Amnesty International USA is now providing a new online advocacy course! In the Line of Fire: Human Rights and the U.S. Gun Violence Crisis based on their report of the same name that examines how all aspects of American life have been compromised in some way by the unfettered access to guns, with no attempts at meaningful national regulation.
“The U.S. government is prioritizing gun ownership over basic human rights. While many solutions have been offered, there has been a stunning lack of political will to save lives,” said Margaret Huang, executive director of Amnesty International USA. “Despite the huge number of guns in circulation and the sheer numbers of people killed by guns each year, there is a shocking lack of federal regulations that could save thousands.”
Acknowledging the decades of work by impacted communities and activists, the report and the course aim to support those efforts by placing the problem of gun violence in the framework of universally recognized human rights, and offering solutions within that framework that the U.S. should adopt to address the crisis.The course contains 4 modules for you to complete at your own pace (approximately 90 minutes). By the end of this course, the user will understand the framework for why gun violence in the U.S. is a human rights violation and what needs to change! A course certificate will be provided upon completion.
>> Access course
>> Read full report
When: Wednesday, September 30, 2020
Time: 1:00-2:00 pm CT / 2:00-3:00 pm ET
Where: Live Stream
The coronavirus pandemic creates a perfect storm for exacerbating gender-based violence and discrimination. In every area, from employment to school closures to domestic violence to health outcomes, we see evidence of disproportionately negative impacts based on gender. These negative impacts are compounded by intersecting inequalities, including on the basis of race, socioeconomic status, disability, age, geographic location and sexual orientation, among others. Pandemic preparedness and response efforts must better understand these intersectional gender dimensions to avoid further widening inequalities.
Presenters include Christina Ewig, Professor and Faculty Director of the Center on Women, Gender and Public Policy, University of Minnesota, Ruby H.N. Nguyen, Associate Professor in the Division of Epidemiology and Community Health, University of Minnesota and Katie Spencer, Professor and Director of Advocacy and Public Policy at the Program in Human Sexuality, University of Minnesota. Session will be moderated by Rosalyn Park, Director of the Women’s Human Rights Program, The Advocates for Human Rights.
By Amnesty International
Many children’s novels and even picture books possess great power to open up new worlds and inspire a capacity for empathy. Being able to empathize makes it easier to be kind, tolerant, and willing to consider other points of view. It makes it harder to adopt prejudiced stances, helps to guard against aggression and conflict, and may even encourage people to take positive action on behalf of others. It also helps young people to put their own problems in perspective. These are all values that lie at the heart of human rights – and we can find them in novels and picture books for children.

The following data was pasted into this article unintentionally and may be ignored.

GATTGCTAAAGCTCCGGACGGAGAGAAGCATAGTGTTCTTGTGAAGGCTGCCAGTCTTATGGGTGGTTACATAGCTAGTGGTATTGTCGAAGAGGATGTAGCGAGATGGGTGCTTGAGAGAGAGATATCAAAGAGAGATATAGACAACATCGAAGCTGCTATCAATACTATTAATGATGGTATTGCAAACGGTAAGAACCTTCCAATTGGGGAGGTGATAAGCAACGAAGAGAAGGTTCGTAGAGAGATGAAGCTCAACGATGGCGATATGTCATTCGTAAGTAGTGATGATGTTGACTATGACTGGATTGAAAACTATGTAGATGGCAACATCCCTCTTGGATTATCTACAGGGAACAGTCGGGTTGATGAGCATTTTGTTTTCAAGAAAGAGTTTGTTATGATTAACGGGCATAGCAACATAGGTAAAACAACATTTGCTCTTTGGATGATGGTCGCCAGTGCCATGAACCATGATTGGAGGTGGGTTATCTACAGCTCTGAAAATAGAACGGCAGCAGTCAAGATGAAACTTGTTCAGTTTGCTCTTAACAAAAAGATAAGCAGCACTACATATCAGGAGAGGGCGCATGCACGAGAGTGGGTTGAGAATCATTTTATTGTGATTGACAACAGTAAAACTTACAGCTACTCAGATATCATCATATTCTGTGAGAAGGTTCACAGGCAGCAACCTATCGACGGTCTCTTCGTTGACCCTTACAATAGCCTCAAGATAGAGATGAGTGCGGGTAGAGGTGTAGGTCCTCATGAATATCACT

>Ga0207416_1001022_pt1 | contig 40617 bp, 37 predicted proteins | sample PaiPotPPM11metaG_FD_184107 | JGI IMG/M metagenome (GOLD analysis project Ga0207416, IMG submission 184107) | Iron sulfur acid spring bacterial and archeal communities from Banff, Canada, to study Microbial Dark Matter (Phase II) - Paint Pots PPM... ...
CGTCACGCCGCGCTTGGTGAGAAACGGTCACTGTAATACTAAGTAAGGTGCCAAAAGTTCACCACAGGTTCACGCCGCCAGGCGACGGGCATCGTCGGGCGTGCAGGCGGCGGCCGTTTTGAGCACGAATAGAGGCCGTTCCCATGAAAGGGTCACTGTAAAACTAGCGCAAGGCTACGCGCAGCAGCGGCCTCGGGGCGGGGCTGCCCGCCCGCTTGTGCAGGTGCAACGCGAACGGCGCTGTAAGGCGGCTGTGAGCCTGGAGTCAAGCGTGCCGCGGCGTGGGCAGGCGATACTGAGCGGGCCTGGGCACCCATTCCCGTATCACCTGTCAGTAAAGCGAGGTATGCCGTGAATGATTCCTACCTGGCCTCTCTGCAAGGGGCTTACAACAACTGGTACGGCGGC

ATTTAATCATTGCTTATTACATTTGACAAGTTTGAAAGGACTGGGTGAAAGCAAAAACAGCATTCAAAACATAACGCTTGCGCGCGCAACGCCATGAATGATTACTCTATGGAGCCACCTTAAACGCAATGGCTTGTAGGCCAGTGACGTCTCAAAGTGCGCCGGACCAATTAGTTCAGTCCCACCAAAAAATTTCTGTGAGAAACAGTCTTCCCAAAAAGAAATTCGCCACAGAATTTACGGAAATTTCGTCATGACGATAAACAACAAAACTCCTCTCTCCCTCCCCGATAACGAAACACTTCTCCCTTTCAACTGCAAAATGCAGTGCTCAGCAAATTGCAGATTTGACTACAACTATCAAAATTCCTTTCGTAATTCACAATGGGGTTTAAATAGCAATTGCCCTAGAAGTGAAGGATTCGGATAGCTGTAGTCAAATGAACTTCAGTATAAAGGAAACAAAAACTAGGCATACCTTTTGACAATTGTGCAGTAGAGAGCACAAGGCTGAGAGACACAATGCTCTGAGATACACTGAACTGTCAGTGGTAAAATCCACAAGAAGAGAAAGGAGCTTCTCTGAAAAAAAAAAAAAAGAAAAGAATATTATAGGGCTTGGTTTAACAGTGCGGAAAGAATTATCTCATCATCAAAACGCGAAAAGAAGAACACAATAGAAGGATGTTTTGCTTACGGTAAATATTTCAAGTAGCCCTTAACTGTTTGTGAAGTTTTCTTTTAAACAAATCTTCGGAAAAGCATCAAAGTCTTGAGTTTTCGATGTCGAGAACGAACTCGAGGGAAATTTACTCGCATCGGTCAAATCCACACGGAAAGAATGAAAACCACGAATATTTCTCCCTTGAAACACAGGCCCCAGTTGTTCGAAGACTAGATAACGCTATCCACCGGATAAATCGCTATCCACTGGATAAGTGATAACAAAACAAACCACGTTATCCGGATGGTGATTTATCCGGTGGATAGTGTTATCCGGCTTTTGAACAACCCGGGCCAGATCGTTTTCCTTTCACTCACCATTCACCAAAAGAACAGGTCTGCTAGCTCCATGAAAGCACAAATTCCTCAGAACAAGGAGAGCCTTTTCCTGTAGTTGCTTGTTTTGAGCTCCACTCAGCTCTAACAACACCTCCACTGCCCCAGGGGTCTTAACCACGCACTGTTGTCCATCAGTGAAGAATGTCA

‘If, by reading … we are enabled to step, for one moment, into another person’s shoes, to get right under their skin, then that is already a great achievement. Through empathy, we overcome prejudice, develop tolerance, and ultimately understand love. Stories can bring understanding, healing, reconciliation, and unity.’
~ Archbishop Desmond Tutu
Stories, memoirs, and picture books are a great resource to help personalize human rights that may otherwise seem abstract. They can awaken students to new worlds and challenging situations. At the point of caring about Anne Frank’s fate, for example, young readers want to know what can be done to stop it happening again. Fiction, too, can be used to provoke discussion that permeates many areas of the school curriculum and creates different ways of working together and understanding each other.
>> Read full article
>> HRE Fiction Book List for K-6
>> HRE Fiction Book List for 6-12
Join educators across the country for #TeachCentralAmerica week from October 5 – 11, 2020. More than four million Central Americans reside in the United States and migration from the region is headline news. However, most schools teach very little about Central America, including the long history of U.S. involvement in the region. Read about responses to the Teach Central America Week from educators across the U.S.
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HRE USA leaders and partners have come together to encourage everyone to make sure their voice is heard and exercise their civic right to vote this November! To further engage students around voting and participation in government, we have compiled a rich collection of Get Out The Vote student-centered resources, programs, and projects. These resources can be used to create a service-driven civic learning activity or, can be inserted into ongoing social and civic education projects.